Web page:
Volcanoes/Volcanic activity

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Melting glaciers are causing Iceland to rise and may increase volcanic activity. Credit: Flickr.com/Narisa.

Volcanic activity may be activity from or by a volcano or activity from the sources of volcanoes.

On Iceland this year there is an increase in volcanic activity as shown in the photo on the right.

"Our research makes the connection between recent accelerated uplift and the accelerated melting of the Icelandic ice caps."[1]

"There is actually geological evidence that during the past deglaciation about 12,000 years ago, volcanic activity in some regions of Iceland increased thirtyfold. In fact, some estimate that this uplift could increase the frequency of volcanic eruptions such as the 2010 eruption of Eyjafjallajokull, which had negative consequences worldwide."[2]

Activity[edit]

The Villarrica volcano, near Villarrica in southern Chile, shows some activity on March 4, 2015, a day after it erupted. Credit: Martin Bernetti/AFP/Getty Images.

Def. "the quality or state of [...] causing change"[3][4] is called activity.

"The lava [from the Villarrica volcano on the right] traveled down the slopes of the 9,380-foot high volcano, melting snow along the way and creating mudflows."[5]

Volcanic[edit]

Villarrica volcano erupts on March 3, 2015. Credit: Ariel Marinkovic/AFP/Getty Images.

Def.

  1. of "or pertaining to a volcano or volcanoes",[6]
  2. produced "by a volcano, or, more generally, by igneous agencies",[6] or
  3. changed "or affected by the heat of a volcano"[6]

is called volcanic.

"This is one of the more spectacular volcanic eruptions the world has seen lately [imaged on the right]. Early in the morning on March 3, Villarrica in Chile erupted, sending ash and lava flying some 3,300 feet up into the atmosphere."[5]

"The eruption caused nearly 4,000 people to flee the surrounding areas, including from the nearby tourist town of Pucón, though the BBC reports that residents mostly left "calmly." After about 20 minutes, the volcano piped back down, and the nearby towns seemed okay."[5]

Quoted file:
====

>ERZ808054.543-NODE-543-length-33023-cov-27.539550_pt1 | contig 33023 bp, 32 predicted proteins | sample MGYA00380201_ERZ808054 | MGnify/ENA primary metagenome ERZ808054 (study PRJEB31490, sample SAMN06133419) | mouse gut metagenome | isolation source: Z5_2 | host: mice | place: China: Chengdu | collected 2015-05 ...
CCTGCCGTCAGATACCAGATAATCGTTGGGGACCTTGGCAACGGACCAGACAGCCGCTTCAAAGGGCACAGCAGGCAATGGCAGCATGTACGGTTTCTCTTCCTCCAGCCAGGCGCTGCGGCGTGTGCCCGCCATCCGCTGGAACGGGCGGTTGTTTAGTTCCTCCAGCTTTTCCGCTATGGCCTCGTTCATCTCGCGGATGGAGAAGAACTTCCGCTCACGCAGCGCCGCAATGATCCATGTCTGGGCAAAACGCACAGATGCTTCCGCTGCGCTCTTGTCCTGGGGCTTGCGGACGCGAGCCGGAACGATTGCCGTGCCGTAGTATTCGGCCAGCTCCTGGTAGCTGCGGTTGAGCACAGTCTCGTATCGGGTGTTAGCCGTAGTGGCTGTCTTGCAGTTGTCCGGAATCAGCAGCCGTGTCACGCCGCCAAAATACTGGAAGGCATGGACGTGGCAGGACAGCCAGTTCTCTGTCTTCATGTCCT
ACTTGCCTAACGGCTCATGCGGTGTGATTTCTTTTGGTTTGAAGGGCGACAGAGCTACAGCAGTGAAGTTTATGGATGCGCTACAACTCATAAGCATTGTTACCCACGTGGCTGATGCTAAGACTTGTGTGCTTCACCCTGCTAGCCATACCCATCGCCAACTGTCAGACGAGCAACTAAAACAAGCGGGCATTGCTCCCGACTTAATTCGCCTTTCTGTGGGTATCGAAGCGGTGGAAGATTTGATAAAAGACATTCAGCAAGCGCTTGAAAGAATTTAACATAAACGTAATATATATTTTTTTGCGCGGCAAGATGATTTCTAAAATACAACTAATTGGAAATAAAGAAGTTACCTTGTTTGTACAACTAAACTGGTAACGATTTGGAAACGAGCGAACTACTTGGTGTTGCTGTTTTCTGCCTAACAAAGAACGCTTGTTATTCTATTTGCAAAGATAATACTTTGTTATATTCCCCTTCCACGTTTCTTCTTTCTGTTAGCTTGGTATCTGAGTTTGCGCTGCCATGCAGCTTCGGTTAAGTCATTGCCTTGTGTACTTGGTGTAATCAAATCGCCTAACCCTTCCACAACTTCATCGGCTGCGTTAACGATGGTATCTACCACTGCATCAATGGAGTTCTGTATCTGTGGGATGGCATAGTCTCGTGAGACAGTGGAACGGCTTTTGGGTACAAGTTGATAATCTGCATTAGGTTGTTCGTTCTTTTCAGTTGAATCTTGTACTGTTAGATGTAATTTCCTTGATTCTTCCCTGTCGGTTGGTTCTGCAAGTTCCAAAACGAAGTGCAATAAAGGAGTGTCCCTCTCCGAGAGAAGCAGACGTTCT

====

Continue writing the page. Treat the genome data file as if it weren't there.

"Villarica is one of Chile's most active volcanoes and, according to the Smithsonian's Global Volcanic Program, is one of three tall stratovolcanoes in a chain that runs perpendicular to the Andes mountain range, believed to be caused by a fracture in the Earth's crust."[5]

Eruption clouds[edit]

Chile's Villarrica volcano can be seen erupting clouds on March 3, 2015. Credit: Aton Chile/AP Photo.

In the photo on the right, Villarrica volcano can be seen erupting clouds on March 3, 2015.

Lava fountains[edit]

Here's a close-up of the lava fountains from the Villarrica volcano. Credit: Ariel Marinkovic/AFP/Getty Images.

On the right is "a close-up of the lava fountains" from the March 3, 2015, eruption of Villarrica volcano in Chile.[5]

"Villarica is one of Chile's most active volcanoes and, according to the Smithsonian's Global Volcanic Program, is one of three tall stratovolcanoes in a chain that runs perpendicular to the Andes mountain range, believed to be caused by a fracture in the Earth's crust."[5]

Lava lakes[edit]

Raging lava occurs in the caldera of the Villarrica volcano in Pucon, Chile. Credit: Barcroft Media/Getty Images.

"Most of the time, though, the volcano is a popular destination for hikers, who climb the 9,380-foot high mountain during the summer months to peer at the lava lake in its crater."[5]

Lahars[edit]